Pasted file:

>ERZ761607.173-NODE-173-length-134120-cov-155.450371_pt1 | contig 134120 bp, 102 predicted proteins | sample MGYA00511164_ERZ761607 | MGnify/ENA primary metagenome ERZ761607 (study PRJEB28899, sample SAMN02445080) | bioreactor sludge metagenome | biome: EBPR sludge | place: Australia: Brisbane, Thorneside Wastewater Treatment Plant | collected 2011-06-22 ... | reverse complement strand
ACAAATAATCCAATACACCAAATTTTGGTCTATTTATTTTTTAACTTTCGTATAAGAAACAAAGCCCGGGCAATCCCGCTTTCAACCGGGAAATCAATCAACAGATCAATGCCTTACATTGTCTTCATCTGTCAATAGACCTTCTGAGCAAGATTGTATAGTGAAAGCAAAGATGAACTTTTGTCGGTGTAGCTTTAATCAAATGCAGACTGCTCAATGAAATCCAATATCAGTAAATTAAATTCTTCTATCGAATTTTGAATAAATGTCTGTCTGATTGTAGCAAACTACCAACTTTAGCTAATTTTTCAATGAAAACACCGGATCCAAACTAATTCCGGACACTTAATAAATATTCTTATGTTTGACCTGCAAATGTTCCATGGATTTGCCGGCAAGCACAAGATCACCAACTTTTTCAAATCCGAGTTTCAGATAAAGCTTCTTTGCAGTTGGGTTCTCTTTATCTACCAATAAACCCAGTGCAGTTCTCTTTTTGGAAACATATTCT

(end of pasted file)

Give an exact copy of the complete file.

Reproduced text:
>ERZ761607.173-NODE-173-length-134120-cov-155.450371_pt1 | contig 134120 bp, 102 predicted proteins | sample MGYA00511164_ERZ761607 | MGnify/ENA primary metagenome ERZ761607 (study PRJEB28899, sample SAMN02445080) | bioreactor sludge metagenome | biome: EBPR sludge | place: Australia: Brisbane, Thorneside Wastewater Treatment Plant | collected 2011-06-22 ... | reverse complement strand
ACAAATAATCCAATACACCAAATTTTGGTCTATTTATTTTTTAACTTTCGTATAAGAAACAAAGCCCGGGCAATCCCGCTTTCAACCGGGAAATCAATCAACAGATCAATGCCTTACATTGTCTTCATCTGTCAATAGACCTTCTGAGCAAGATTGTATAGTGAAAGCAAAGATGAACTTTTGTCGGTGTAGCTTTAATCAAATGCAGACTGCTCAATGAAATCCAATATCAGTAAATTAAATTCTTCTATCGAATTTTGAATAAATGTCTGTCTGATTGTAGCAAACTACCAACTTTAGCTAATTTTTCAATGAAAACACCGGATCCAAACTAATTCCGGACACTTAATAAATATTCTTATGTTTGACCTGCAAATGTTCCATGGATTTGCCGGCAAGCACAAGATCACCAACTTTTTCAAATCCGAGTTTCAGATAAAGCTTCTTTGCAGTTGGGTTCTCTTTATCTACCAATAAACCCAGTGCAGTTCTCTTTTTGGAAACATATTCT